So, let’s summarize:
1) Over the long term, a gold-linked currency allows the lowest possible interest rates.
2) With a gold-linked currency, and without government manipulation, market interest rates would go down all by themselves in a recession situation.
3) This had been well established by the mid-1930s, as interest rates had already fallen to multi-decade lows.
4) Nevertheless, a whole generation of economists decided that they wanted a currency manipulation body to “lower interest rates” in the case of a recession.
This makes no sense. Or does it?
Of course we are now very familiar with this interest rate-manipulation system. We’ve been living with it for several decades now. It was only theoretical in Keynes’ time. We’ve seen that there are many problems with such a system, such as the 1970s inflation or the many currency disasters worldwide that have been taking place at a regular clip. We have also demonstrated that this system, over 40 years of trying by many central banks around the world, has never produced sustainable interest rates as low as that produced by a gold-standard system.
It would seem that this interest-rate manipulation system doesn’t really produce anything worthwhile.
If you ask the mainstream economists what great advantage this floating currency system provides, they will typically counter with two responses:
1) We can’t go back to a gold standard system because of blah blah blah. The problem here is that today’s economists don’t know how to establish and manage a gold standard system. Thus, although it is indeed possible and in fact very easy to implement, as far as they are concerned it’s impossible because they don’t know how to do it. We saw this a few weeks ago: Why Not the Gold Standard?
2) We want to be able to “lower interest rates” in the case of a recession/depression. Or, the gold standard prevented governments from “lowering interest rates,” which made the Great Depression worse, etc. etc.
OK, fine. This “lowering interest rates” must be so wonderful that we will put up with all the other disasters caused by floating, manipulated currencies — and even though the market would “lower interest rates” automatically anyway. So, what happens when we “lower interest rates” in response to recession? Hmmmm?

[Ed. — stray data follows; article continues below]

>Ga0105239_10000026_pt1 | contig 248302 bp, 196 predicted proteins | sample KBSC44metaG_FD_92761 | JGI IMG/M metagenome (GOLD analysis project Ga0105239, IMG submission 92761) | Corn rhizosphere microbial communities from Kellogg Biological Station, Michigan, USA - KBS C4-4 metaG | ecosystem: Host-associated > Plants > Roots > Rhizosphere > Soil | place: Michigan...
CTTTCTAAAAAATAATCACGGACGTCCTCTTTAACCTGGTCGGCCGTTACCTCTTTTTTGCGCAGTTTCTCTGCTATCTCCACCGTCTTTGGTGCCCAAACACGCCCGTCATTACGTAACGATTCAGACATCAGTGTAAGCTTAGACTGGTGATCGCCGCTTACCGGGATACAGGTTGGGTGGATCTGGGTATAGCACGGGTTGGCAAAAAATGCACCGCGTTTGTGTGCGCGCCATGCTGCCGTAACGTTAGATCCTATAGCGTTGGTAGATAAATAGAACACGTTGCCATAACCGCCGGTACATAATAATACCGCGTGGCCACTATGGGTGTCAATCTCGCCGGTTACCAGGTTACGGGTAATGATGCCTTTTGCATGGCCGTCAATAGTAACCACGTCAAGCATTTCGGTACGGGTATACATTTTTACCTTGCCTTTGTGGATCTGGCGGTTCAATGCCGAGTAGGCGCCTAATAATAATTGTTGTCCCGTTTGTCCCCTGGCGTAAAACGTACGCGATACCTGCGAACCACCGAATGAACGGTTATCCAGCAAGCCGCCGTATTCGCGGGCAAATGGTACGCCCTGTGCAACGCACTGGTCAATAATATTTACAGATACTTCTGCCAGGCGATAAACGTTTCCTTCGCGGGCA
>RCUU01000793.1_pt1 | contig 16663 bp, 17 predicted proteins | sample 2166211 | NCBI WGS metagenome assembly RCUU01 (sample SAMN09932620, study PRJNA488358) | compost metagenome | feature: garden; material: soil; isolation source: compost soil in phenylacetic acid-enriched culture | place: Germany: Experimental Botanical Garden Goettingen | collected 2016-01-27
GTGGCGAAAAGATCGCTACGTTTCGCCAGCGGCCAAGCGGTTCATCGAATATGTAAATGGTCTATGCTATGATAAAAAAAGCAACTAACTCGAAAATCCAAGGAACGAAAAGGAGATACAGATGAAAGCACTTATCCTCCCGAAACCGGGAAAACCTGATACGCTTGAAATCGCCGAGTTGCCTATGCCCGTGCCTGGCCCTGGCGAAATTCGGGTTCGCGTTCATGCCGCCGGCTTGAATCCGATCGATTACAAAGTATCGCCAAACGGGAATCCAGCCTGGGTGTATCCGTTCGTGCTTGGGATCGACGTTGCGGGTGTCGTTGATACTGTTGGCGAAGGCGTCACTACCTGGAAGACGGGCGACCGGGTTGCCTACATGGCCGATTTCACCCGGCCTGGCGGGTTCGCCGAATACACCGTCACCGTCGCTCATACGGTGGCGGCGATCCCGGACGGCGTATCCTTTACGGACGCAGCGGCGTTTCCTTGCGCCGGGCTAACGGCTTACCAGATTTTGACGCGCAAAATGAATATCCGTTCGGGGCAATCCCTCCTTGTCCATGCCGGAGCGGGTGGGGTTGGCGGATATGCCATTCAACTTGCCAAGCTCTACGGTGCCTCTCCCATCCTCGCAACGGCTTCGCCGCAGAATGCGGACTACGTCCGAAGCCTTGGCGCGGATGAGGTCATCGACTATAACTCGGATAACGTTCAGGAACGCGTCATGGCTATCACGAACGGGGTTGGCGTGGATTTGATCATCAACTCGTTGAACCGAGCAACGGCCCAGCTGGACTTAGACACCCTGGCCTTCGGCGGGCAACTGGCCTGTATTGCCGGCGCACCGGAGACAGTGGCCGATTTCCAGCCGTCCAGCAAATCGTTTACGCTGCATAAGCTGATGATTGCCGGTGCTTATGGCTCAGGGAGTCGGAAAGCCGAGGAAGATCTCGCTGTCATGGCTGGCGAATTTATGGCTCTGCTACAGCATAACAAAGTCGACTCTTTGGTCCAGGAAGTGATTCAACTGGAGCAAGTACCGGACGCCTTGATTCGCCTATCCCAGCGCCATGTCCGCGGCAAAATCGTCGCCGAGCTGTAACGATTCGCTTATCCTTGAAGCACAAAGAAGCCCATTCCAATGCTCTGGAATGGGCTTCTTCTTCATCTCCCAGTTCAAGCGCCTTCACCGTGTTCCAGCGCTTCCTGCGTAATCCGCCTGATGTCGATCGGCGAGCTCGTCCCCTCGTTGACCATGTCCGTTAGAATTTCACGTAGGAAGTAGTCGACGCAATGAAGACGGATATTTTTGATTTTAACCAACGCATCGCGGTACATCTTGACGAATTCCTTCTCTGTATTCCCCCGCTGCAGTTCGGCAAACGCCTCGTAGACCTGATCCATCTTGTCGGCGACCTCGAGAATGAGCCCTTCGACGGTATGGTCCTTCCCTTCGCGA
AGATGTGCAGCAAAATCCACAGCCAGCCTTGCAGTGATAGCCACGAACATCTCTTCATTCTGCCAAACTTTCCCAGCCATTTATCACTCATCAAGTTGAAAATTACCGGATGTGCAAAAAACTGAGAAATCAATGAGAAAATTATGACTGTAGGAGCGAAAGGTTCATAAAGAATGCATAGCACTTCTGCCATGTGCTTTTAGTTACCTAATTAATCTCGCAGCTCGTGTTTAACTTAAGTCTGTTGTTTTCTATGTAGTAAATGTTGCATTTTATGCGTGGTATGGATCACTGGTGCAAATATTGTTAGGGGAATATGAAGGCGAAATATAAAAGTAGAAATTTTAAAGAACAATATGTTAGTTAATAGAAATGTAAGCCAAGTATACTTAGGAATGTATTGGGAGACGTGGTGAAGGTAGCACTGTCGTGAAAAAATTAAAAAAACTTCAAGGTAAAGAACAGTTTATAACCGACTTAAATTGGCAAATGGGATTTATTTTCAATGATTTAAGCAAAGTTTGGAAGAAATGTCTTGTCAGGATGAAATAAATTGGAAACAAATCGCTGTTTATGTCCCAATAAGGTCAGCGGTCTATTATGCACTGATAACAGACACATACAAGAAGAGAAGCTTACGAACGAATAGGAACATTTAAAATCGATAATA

“Pushing on a string” is what happens.
Inevitably, when central banks “lower interest rates”, the results are disappointing. I don’t think there’s been a single example where “lowering interest rates” produced anything particularly positive — with the possible exception of the 2002-2003 period, when there was indeed a ridiculous credit boom which soon after laid waste to just about the entire financial system.
In short, this “lowering interest rates” doesn’t accomplish much, or at least you better hope it doesn’t. It’s pretty safe to say that it doesn’t accomplish much more than what would have happened under a gold standard, when rates would have fallen anyway. And, everybody knows this.
My conclusion is that all of this “lowering interest rates” talk is really just a cover for something a lot simpler: currency devaluation, that oldest of economic band-aids. Because, while “pushing on a string” doesn’t have much effect, currency devaluation does have very large effects. Just about all the currencies in the world were devalued beginning in 1931. This was not done via a central bank and “lowering interest rates.” Mostly it was an overt policy of the central government, and the central bank was just along for the ride.
My suggestion: if you want to devalue the currency, just devalue it. Let’s not get involved in this stupid system of “lowering interest rates.” Or, to put it in more practical terms, have a gold standard, and if, for whatever reason, people want to devalue the currency, then devalue it, but stay on a gold standard. The U.S. devalued from $20/oz. to $35/oz. in 1933 — but it didn’t leave the gold standard. The dollar remained pegged at $35/oz. until 1971. This was basically OK. If you have one or two devaluations a century, of similar size, that would be tolerable. An even better solution: don’t devalue the currency. Whatever the economic problem is, it wasn’t caused by a currency that is too stable. Just fix whatever is causing the problem, without playing games with the currency, causing new problems.
That’s pretty much the response to the last 70 years of blah blah from the academic economists. You see, this stuff really isn’t that hard.